- The Washington Times - Sunday, March 22, 2015

Rep. Mac Thornberry, chairman of the House Committee on Armed Services, will unveil Monday his plan to cut paperwork and increase accountability in the defense acquisition process.

Lawmakers have been trying to fix the Defense Department’s acquisition process for more than a decade. The Texas Republican’s latest strategy seeks to consolidate complicated processes and train an acquisition workforce that can be held more accountable.

“The intent is so that the [project manager] is spending more time managing his or her program instead of managing cubicles at the Pentagon,” saide an staff member of the House committee.

Mr. Thornberry will speak about the details of his plan at the Center for Strategic and International Studies on Monday, and introduce the text of the bill on Wednesday, according to a committee aide.

The proposal will be considered as part of the annual defense policy bill later this year, the aide said.

Describing the current process, the aide said it’s as if a project manager is driving a bus full of people who have their own steering wheels and brakes for different pieces of any acquisition project. When the bus crashes, the project manager is forced to take the blame as all the passengers flee the scene of the accident.

Putting the project manager back in charge of his or her program by reducing paperwork allows for greater accountability by creating a clearer line of authority, the aide said.

Mr. Thornberry’s plan also would make permanent a 2008 pilot program that provides funds to train, hire and retain acquisition professionals. This will give the program more certainty and keep it going after 2018, when the current pilot program is set to expire, the aide said.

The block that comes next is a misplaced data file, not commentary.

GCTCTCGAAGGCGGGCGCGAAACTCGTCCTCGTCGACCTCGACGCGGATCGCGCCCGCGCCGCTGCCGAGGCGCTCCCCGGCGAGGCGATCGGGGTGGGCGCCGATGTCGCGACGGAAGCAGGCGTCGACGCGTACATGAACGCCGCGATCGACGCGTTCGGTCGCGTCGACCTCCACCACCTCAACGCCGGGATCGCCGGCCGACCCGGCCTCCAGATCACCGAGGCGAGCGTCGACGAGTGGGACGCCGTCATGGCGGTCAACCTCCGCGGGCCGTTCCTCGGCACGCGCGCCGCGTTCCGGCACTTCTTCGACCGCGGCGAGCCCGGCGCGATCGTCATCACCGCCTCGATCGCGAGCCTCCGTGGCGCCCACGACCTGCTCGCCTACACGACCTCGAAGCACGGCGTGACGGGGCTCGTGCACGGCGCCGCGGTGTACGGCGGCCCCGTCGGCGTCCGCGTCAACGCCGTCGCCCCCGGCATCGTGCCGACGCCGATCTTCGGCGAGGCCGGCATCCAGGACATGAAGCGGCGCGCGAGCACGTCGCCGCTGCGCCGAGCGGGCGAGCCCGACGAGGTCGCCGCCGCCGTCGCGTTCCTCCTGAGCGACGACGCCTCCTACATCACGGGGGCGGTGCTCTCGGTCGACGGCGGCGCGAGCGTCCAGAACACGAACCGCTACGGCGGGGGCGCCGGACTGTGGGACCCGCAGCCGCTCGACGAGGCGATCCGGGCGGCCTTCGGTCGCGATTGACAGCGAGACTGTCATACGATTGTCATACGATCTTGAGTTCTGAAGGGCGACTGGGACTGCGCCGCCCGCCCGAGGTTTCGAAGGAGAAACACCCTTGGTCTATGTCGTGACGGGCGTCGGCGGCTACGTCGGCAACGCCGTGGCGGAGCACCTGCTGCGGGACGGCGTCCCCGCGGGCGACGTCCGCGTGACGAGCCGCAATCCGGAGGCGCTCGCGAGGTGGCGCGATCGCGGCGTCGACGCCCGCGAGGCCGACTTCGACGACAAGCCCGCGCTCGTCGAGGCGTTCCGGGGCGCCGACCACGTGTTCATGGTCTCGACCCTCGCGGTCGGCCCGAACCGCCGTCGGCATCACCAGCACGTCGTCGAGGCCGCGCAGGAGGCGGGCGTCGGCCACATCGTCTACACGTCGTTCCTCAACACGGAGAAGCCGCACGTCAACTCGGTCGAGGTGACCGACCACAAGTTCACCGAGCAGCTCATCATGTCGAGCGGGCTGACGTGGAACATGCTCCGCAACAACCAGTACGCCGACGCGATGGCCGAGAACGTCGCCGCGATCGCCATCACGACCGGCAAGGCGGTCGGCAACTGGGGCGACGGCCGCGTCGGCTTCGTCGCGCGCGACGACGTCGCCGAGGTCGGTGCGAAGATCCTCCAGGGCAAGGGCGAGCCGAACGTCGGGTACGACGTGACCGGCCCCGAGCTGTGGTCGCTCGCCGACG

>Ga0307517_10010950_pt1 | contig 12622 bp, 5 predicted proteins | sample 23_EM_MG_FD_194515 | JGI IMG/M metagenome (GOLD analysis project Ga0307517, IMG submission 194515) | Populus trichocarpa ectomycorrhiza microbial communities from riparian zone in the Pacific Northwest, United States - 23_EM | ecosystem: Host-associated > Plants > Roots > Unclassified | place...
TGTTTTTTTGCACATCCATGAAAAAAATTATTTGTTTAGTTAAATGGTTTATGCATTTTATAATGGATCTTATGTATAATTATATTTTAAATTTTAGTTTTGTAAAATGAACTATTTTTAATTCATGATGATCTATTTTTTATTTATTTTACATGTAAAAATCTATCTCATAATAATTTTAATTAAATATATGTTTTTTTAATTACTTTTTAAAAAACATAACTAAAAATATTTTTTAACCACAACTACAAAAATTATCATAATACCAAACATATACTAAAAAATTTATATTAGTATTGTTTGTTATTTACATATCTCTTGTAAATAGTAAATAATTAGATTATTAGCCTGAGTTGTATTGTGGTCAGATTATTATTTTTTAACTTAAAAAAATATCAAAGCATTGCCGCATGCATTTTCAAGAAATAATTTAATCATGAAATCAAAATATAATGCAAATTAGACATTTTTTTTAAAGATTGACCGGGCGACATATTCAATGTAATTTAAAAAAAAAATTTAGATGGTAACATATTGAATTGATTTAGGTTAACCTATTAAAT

Lawmakers have worked before to reform the acquisition process, the aide said, new Defense Secretary Ashton Carter’s history as undersecretary of acquisition, technology and logistics makes now a good time to restart conversations on how to fix the system.

The aide stressed that this is the first step in a multi-year process to reform acquisition — something Mr. Thornberry plans to make a priority as long as he serves as committee chairman.

Military leaders have acknowledged problems in the acquisition system and said they are doing what they can to improve. Army Secretary John McHugh told members of the Senate Committee on Armed Services last week that he is looking forward to working with lawmakers in changing the system.

“Historically, the Army’s track record on acquisition programs is too often a tale of failure. Too many underperforming or canceled programs, too few successful fieldings of developmental designs and far too many taxpayer dollars wasted,” Mr. McHugh said. “We know this. And we will do better.”


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